And for as outright crazy everyone else might seem, Charlie’s problem might be that he’s just a little stupid, and more than a little odd. Whereas Dee lies pathologically to the therapist, and demands validation for her acting skills (surprisingly, Kaitlin Olson had a flash of Claire Danes in some of her mannerisms tonight), Charlie could very well just be misunderstood, probably because he himself misunderstands most of the things other people tell him. Keeping Charlie’s thought process from being written too broadly must be a difficult task, but hearing him explain that he has a dead pigeon in his coat because he hugged it too tight is weirdly endearing, as well as mortifying.
The other member of the group who can usually inspire a little pity, Mac, manages what might be the closest thing to a breakthrough. His body image issues have always been obvious, but a subtler quirk, mostly just alluded to here, is the fact that Mac is probably gay. Sure, his assessment that a pen looks like a dick might be a clever nod to a Freud quote concerning cigars, but between the oiled-up wrestling of last week, and an attempted kiss on Dennis the week before, there’s plenty of evidence to support that this season will feature some big changes for Mac. (His devout Catholicism and established opposition to gay marriage gives the impression that any homosexual tendencies would be repressed…by say, lots of working out and karate moves).
My favorite moment though, was Mac choking up as he admits to sometimes questioning his friendship with the others, before quickly psyching himself back up with a minor tantrum, as though it were a reflex to doubting the only real relationships he has. The gang has always functioned as a unit, one that thrives, nay, survives on co-dependence, because, for as much as they mistreat one another, the Paddy’s crew knows they more or less stand together when facing the rest of the world. Without a scheme to run, or an enemy to get revenge on this week, the group turns on itself at the drop of a hat, and they need to offload that animosity onto a third party. Is such a trivial argument the result of the writers having to amp up the insanity each year, or does the toxicity of being in one another’s company only worsen the longer the gang stays together?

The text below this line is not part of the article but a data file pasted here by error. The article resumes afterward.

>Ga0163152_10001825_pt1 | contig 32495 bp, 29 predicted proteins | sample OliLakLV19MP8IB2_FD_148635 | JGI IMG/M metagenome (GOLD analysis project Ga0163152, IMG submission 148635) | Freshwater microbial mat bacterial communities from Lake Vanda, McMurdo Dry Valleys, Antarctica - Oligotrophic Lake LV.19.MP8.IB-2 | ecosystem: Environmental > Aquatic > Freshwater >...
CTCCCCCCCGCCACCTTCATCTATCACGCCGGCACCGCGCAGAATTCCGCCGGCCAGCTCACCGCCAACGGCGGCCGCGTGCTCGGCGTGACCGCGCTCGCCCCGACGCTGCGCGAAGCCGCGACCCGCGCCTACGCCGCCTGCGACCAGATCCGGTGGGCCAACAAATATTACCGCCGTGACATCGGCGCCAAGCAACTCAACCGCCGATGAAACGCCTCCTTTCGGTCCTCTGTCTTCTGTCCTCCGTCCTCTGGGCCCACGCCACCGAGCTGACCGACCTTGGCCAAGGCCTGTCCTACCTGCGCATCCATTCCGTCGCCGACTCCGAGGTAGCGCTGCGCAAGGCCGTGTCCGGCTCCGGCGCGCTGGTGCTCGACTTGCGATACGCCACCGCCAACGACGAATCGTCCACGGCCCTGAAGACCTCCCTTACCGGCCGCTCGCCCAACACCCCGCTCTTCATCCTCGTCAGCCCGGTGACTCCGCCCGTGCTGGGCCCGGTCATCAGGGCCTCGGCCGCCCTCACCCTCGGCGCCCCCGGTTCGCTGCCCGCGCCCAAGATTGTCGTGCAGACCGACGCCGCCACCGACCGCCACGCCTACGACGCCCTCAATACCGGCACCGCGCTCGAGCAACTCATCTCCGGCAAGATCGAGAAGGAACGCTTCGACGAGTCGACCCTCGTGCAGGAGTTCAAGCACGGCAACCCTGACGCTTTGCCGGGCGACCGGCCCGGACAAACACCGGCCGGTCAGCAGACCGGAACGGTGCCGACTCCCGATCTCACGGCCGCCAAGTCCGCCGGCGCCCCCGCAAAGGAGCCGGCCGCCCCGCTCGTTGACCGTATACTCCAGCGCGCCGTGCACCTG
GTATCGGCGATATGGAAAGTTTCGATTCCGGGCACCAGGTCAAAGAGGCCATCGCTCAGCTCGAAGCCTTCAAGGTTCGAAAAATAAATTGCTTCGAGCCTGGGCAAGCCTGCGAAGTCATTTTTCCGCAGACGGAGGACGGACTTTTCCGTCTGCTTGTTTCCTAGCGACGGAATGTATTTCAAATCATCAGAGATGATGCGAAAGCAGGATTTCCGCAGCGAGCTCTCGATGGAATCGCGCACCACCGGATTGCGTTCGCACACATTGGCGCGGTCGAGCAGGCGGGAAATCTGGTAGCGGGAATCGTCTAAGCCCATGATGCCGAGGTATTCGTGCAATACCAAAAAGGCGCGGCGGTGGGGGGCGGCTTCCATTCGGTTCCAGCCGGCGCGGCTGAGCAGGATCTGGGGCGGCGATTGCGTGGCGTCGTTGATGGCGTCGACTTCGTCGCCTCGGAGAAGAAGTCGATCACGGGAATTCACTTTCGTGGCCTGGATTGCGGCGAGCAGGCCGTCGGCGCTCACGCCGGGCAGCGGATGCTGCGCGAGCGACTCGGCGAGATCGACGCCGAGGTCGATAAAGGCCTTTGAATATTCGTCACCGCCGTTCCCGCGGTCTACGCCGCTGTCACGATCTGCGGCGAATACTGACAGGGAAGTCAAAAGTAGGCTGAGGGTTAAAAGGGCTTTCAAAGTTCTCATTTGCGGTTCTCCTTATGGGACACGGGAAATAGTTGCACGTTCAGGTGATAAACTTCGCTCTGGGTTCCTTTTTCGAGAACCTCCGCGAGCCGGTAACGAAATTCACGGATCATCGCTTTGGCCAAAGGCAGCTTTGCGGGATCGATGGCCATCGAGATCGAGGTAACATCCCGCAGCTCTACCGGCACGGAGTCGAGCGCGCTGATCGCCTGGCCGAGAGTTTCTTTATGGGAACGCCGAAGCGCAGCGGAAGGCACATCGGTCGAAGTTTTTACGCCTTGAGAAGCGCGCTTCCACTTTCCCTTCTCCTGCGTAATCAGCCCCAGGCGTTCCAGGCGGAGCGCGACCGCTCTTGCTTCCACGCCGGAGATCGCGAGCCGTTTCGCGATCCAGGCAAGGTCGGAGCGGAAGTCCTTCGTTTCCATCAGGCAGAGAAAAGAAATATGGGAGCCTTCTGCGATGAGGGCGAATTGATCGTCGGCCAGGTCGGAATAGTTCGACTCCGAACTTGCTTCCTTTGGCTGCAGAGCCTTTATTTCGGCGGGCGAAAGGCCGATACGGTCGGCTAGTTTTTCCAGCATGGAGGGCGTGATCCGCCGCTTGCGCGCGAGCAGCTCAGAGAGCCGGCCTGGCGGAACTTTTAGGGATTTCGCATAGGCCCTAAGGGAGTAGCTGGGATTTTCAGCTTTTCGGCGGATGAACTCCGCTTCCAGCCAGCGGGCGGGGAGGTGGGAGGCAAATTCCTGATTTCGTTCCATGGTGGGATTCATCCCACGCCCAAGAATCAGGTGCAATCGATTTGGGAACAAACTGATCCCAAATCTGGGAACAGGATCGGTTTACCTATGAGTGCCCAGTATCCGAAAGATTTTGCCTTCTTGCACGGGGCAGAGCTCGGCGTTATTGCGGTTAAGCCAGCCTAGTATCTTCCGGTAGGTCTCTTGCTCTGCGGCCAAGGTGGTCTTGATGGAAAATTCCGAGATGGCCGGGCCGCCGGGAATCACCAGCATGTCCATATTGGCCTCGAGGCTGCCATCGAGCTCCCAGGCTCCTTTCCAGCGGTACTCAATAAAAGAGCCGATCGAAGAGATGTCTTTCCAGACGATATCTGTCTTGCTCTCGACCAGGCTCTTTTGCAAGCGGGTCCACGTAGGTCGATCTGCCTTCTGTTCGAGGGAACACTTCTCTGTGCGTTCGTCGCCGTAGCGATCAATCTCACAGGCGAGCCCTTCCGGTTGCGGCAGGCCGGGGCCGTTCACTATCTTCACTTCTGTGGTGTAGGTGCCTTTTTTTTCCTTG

So while it’s a little anti-climactic to have the therapist throw her arms up in frustration and assign Dee the dishes (and the twist that Charlie served everyone pigeon at dinner is a pretty pointless dovetail [pardon the pun]), “The Gang Gets Analyzed” will make for a memorable episode, not just because it was a consistently laugh-worthy episode that showcased each actor’s talents, but because it had a subtlety Sunny usually ignores. For the show to eventually arrive at some grand point about the group would be a risky venture (look how it backfired for Seinfeld), but the possibility that it could helps keep It’s Always Sunny In Philadelphia fresh, in addition to being wickedly funny.
- Stray Thoughts
-It’s been a pleasure talking about our favorite little corner of Pennsylvania, but your regular recapper Alexander Lowe will be back next week.
-Given enough time, Charlie Work could become a perfectly acceptable term for disgusting work no one wants to do.
-If you don’t laugh at Charlie spiking a dead pigeon, we have very different definitions of comedy.
-I gave Kaitlin Olson’s segment only a passing comment, but I’d be remiss to not mention her fantastic freakout during the credits. It’d be hard to sound angry doing something as fun as smashing a bunch of plates.
-“He’s always sucking on the pens in our apartment. I’m always having to hide them.”